Sagebrush Coffee's On Demand Roast Day Shipping Explained

by Matthew Kellso March 15, 2017 3 min read

I'm sure that you've seen notes on our website about how 'We don't roast until you want it." or "Roasted Fresh After You Order," but have you thought about why and how we setup our business to do that?  If you have, you'd realize that not a lot of others do it this way.  I think they don't for a couple of reasons, 1) it's expensive 2) it's pretty tricky.  The expensive comes from our batch sizes. We've built our shop around crazy small batches and a planning system that helps us run multiple batches at once and in series.  If you came to our stop while we're roasting, it is cool to see. Unfortunately, we usually lock the doors during this time, because it takes a crazy amount of concentration to pull off.  Which touches on the "it's pretty tricky."  I don't know if you've ever roasted coffee before, but the process ebbs and flows and changes a little each time based on environment and batch size and bean.  Roasting a batch of coffee is a complicated process.  Now imagine someone doing four batches at the same time on four separate roasters.  We do this with the help of some really great software and all five of our senses.

So we talked about how we're able to keep the batches small enough to allow our customers to request a roast date, but I want to speak a little bit about our daily process.

As I said above, we never roast a bag of coffee until after it is ordered. So each morning we run a 'pick list' report of all of the coffees that are scheduled to roast that day. This typically happens around 7 am and at that point, we tag those orders to ship and anything that comes in after that gets pushed to the next day.  We then plan our batches and start roasting.  We'll finish making and stamping the bags, fill them with the coffee that we just roasted, package, and ship.  If there is extra coffee, we take it home and drink it or and yes this heartbreaking thing happens, we throw it out.  This is why we are super careful about batch size because no one wants these precious beans in the trash.  

We ship everything on the day it was roasted using USPS priority, which USPS promises is 2-3 day. This works perfectly because most beans need 48-72 hours of rest after roasting for optimal flavor. Coffee brewed the day after roasting isn't very good. There is too much CO2 build up in the beans that need to degas.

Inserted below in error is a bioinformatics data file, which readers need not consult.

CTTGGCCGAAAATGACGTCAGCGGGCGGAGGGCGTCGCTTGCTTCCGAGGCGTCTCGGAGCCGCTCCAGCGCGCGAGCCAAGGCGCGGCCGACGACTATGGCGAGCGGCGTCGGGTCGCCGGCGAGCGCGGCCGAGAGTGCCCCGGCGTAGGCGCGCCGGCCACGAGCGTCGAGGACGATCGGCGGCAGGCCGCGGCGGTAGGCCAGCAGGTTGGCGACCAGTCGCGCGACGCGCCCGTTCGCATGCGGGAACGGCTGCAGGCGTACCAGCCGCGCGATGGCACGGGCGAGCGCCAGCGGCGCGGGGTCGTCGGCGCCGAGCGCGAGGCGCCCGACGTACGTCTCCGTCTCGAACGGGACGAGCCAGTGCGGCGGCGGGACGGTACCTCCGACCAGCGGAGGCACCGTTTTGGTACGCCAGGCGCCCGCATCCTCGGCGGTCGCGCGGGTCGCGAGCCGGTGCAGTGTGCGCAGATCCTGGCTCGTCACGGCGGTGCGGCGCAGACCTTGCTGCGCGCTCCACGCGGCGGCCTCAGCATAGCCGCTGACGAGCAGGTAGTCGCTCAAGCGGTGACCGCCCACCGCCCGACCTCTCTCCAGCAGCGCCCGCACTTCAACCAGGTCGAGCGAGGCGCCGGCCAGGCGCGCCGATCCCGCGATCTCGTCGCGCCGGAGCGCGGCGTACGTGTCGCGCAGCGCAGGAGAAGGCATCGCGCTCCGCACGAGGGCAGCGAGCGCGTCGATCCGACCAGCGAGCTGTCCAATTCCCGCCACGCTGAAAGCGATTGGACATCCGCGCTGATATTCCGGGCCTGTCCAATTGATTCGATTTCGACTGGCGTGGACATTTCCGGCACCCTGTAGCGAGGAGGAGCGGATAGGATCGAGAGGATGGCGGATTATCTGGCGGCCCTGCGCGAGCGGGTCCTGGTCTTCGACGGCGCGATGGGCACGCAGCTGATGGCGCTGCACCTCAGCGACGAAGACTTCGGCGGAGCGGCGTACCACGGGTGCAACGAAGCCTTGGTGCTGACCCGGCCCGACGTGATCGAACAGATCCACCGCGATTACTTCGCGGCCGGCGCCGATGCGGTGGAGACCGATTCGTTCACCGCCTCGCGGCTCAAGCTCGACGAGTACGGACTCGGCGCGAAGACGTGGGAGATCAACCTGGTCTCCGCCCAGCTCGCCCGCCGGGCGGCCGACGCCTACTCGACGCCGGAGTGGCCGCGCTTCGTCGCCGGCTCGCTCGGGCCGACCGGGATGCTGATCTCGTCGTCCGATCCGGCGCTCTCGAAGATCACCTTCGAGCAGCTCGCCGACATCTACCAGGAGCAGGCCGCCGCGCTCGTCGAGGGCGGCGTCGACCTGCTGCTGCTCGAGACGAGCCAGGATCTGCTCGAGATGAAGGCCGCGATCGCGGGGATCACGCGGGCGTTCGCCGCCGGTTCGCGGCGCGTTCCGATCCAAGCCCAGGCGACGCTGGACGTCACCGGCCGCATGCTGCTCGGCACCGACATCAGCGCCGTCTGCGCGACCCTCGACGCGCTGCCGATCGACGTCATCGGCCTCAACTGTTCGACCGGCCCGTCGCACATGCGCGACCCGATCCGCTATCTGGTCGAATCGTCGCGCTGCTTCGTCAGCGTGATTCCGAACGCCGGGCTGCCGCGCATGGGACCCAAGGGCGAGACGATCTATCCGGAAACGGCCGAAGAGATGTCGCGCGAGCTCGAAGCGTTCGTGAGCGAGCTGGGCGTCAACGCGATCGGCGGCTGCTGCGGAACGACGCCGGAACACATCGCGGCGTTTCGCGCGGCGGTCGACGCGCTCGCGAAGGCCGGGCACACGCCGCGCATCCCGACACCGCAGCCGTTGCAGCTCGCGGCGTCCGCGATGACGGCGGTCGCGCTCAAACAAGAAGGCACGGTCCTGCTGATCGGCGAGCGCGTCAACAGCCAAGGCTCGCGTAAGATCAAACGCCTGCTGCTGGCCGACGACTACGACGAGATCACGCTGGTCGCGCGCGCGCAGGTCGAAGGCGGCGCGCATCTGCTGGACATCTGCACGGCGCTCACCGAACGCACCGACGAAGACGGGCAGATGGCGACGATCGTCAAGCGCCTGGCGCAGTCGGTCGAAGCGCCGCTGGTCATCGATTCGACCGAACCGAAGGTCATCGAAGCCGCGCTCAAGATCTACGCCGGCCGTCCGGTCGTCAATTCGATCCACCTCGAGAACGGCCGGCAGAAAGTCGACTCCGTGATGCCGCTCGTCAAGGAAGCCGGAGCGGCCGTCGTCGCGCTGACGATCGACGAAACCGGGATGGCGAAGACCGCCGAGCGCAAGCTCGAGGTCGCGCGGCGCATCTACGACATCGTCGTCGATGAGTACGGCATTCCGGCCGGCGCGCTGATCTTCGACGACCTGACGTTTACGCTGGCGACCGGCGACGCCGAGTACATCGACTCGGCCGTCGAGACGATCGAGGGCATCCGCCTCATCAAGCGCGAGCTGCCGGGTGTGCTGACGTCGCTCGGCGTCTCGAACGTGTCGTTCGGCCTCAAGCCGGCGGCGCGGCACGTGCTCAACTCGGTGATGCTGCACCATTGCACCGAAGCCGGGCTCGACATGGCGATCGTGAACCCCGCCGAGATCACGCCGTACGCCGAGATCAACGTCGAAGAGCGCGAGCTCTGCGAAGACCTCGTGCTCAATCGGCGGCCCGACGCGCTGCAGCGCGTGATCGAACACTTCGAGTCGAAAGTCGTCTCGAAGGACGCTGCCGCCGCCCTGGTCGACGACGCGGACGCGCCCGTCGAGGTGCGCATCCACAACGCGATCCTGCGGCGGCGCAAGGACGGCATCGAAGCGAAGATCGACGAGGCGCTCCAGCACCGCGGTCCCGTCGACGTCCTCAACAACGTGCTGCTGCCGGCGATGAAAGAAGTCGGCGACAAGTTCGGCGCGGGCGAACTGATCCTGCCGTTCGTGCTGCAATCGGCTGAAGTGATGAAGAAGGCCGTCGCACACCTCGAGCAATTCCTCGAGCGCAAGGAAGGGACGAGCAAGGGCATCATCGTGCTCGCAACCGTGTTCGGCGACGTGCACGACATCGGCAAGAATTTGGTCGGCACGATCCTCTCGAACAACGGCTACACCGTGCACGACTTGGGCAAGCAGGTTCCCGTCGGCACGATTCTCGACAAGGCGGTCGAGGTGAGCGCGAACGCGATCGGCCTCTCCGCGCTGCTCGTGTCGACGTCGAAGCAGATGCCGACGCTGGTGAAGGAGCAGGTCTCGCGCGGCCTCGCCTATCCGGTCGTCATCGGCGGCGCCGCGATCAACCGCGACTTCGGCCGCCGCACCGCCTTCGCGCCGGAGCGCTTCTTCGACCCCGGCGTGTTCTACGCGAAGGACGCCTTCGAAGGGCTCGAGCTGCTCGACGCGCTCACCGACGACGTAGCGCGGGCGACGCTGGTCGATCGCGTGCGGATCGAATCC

This Process takes some time and means that you could get coffee 4 or maybe five days after you order.  Let's follow an example:
If an order is placed about noon on a Saturday, it doesn't make Saturday's batches. USPS doesn't ship on Sundays, so we take a day off each week.  Then we take Saturday afternoon through Sunday nights orders and send those on Mondays (those are always crazy days in the shop). We would roast and ship that order probably around noon on Monday. That means that the coffee would likely be delivered on Wednesday and the customer would drink it on Thursday (5 days after they placed the order).  But it will be perfect in that sweet spot of 48-72hrs after roast. Process design perfection!

We know this process and delay requires some patience and goes against the Amazon Prime same day delivery world, but we believe it's worth every second to get some of the best fresh roasted coffee out there!
Matthew Kellso
Matthew Kellso

Leave a comment

Comments will be approved before showing up.

Also in Sagebrush Coffee News

Sumatra is Back & We're All Glad

by Matthew Kellso April 13, 2019 1 min read

Last year, we experienced a significant decline in Sumatran offerings due to the excessive rain they experienced during their primary harvesting season. As you can imagine, it was quite the juggling act at the shop as some of our best-selling dark roast coffees came from Sumatra.
Read More
Introducing Our Brand New Chaff Collection on this 1st Day Of April!
Introducing Our Brand New Chaff Collection on this 1st Day Of April!

by Matthew Kellso April 01, 2019 2 min read

Our first chaff available to consumers, priced at only $13 an ounce, features a blend of chaff sourced from 7 different coffees, each with different countries of origin.
Read More
A Perfect Update to the Two Favorites Gold Label Bundle!

by Zoe Maiden March 05, 2019 1 min read

Read More

Join Our Over 10k Subscribers!

Coffee Grinds Explained

We currently offer 4 different coffee grind levels.  Listed below with descriptions.

Whole Bean: Unground coffee for a home grinder.

Coarse: Think sugar in the raw, maybe more coarse, recommended for Chemex Brewer, French Press, Cold Brew

Medium: Slightly coarser than table salt, recommended for Metal Kone filters, Flat bottom brewers including Kalitta, Cloth filters

Fine:  Slightly finer than table salt, recommended for V60 pour overs, Cone filter coffee pots, Moka Pot, Aeropress.

Extra Fine: Like powdered sugar, recommended for Espresso.

If at all possible, we recommend grinding at home. We prefer Baratza coffee grinders and offer several of their models for sale. Click here to shop for one of their brewers.